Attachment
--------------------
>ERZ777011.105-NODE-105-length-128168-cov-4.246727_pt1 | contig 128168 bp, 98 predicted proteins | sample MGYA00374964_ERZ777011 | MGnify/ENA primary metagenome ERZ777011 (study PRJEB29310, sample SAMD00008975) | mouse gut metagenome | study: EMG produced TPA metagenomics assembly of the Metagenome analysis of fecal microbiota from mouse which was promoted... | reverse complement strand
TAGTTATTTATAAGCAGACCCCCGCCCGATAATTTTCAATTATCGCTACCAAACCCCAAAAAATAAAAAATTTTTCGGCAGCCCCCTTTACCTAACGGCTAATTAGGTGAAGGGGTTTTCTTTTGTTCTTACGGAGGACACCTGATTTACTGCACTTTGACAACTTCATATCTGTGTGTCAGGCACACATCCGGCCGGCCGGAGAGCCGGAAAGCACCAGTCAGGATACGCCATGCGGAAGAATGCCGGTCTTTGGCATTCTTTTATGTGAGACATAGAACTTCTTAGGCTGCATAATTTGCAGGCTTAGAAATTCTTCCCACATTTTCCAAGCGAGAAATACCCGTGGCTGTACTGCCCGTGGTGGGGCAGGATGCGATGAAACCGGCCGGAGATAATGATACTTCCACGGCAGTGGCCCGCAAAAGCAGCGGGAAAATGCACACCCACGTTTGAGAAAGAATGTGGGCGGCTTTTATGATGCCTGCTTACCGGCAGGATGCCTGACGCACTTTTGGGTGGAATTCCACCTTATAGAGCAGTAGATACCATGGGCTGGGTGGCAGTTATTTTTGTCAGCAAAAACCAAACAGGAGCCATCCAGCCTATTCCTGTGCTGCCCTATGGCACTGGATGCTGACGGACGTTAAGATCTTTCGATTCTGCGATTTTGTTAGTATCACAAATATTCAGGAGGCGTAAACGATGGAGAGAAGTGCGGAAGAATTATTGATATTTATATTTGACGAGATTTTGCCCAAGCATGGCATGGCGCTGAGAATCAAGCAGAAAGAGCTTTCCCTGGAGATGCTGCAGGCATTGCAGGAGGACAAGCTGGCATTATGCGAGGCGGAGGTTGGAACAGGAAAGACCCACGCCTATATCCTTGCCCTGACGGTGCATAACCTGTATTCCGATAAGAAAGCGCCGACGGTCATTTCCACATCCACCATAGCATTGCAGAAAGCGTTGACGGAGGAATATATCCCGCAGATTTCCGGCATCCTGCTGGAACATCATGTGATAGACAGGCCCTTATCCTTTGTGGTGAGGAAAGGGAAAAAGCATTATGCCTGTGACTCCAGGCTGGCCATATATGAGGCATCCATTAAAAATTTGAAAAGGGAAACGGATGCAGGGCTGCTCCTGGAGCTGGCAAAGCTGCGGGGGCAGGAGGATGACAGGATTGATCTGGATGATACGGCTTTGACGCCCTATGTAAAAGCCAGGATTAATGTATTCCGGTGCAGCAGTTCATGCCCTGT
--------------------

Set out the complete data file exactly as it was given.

>ERZ777011.105-NODE-105-length-128168-cov-4.246727_pt1 | contig 128168 bp, 98 predicted proteins | sample MGYA00374964_ERZ777011 | MGnify/ENA primary metagenome ERZ777011 (study PRJEB29310, sample SAMD00008975) | mouse gut metagenome | study: EMG produced TPA metagenomics assembly of the Metagenome analysis of fecal microbiota from mouse which was promoted... | reverse complement strand
TAGTTATTTATAAGCAGACCCCCGCCCGATAATTTTCAATTATCGCTACCAAACCCCAAAAAATAAAAAATTTTTCGGCAGCCCCCTTTACCTAACGGCTAATTAGGTGAAGGGGTTTTCTTTTGTTCTTACGGAGGACACCTGATTTACTGCACTTTGACAACTTCATATCTGTGTGTCAGGCACACATCCGGCCGGCCGGAGAGCCGGAAAGCACCAGTCAGGATACGCCATGCGGAAGAATGCCGGTCTTTGGCATTCTTTTATGTGAGACATAGAACTTCTTAGGCTGCATAATTTGCAGGCTTAGAAATTCTTCCCACATTTTCCAAGCGAGAAATACCCGTGGCTGTACTGCCCGTGGTGGGGCAGGATGCGATGAAACCGGCCGGAGATAATGATACTTCCACGGCAGTGGCCCGCAAAAGCAGCGGGAAAATGCACACCCACGTTTGAGAAAGAATGTGGGCGGCTTTTATGATGCCTGCTTACCGGCAGGATGCCTGACGCACTTTTGGGTGGAATTCCACCTTATAGAGCAGTAGATACCATGGGCTGGGTGGCAGTTATTTTTGTCAGCAAAAACCAAACAGGAGCCATCCAGCCTATTCCTGTGCTGCCCTATGGCACTGGATGCTGACGGACGTTAAGATCTTTCGATTCTGCGATTTTGTTAGTATCACAAATATTCAGGAGGCGTAAACGATGGAGAGAAGTGCGGAAGAATTATTGATATTTATATTTGACGAGATTTTGCCCAAGCATGGCATGGCGCTGAGAATCAAGCAGAAAGAGCTTTCCCTGGAGATGCTGCAGGCATTGCAGGAGGACAAGCTGGCATTATGCGAGGCGGAGGTTGGAACAGGAAAGACCCACGCCTATATCCTTGCCCTGACGGTGCATAACCTGTATTCCGATAAGAAAGCGCCGACGGTCATTTCCACATCCACCATAGCATTGCAGAAAGCGTTGACGGAGGAATATATCCCGCAGATTTCCGGCATCCTGCTGGAACATCATGTGATAGACAGGCCCTTATCCTTTGTGGTGAGGAAAGGGAAAAAGCATTATGCCTGTGACTCCAGGCTGGCCATATATGAGGCATCCATTAAAAATTTGAAAAGGGAAACGGATGCAGGGCTGCTCCTGGAGCTGGCAAAGCTGCGGGGGCAGGAGGATGACAGGATTGATCTGGATGATACGGCTTTGACGCCCTATGTAAAAGCCAGGATTAATGTATTCCGGTGCAGCAGTTCATGCCCTGT